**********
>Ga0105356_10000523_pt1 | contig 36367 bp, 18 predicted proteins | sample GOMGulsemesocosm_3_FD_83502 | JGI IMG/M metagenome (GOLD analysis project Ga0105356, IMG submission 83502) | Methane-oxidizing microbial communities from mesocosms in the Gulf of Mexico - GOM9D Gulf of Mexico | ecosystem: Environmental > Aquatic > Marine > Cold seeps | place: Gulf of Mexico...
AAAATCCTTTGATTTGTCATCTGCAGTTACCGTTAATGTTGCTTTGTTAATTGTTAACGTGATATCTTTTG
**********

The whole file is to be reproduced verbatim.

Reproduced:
>Ga0105356_10000523_pt1 | contig 36367 bp, 18 predicted proteins | sample GOMGulsemesocosm_3_FD_83502 | JGI IMG/M metagenome (GOLD analysis project Ga0105356, IMG submission 83502) | Methane-oxidizing microbial communities from mesocosms in the Gulf of Mexico - GOM9D Gulf of Mexico | ecosystem: Environmental > Aquatic > Marine > Cold seeps | place: Gulf of Mexico...
AAAATCCTTTGATTTGTCATCTGCAGTTACCGTTAATGTTGCTTTGTTAATTGTTAACGTGATATCTTTTG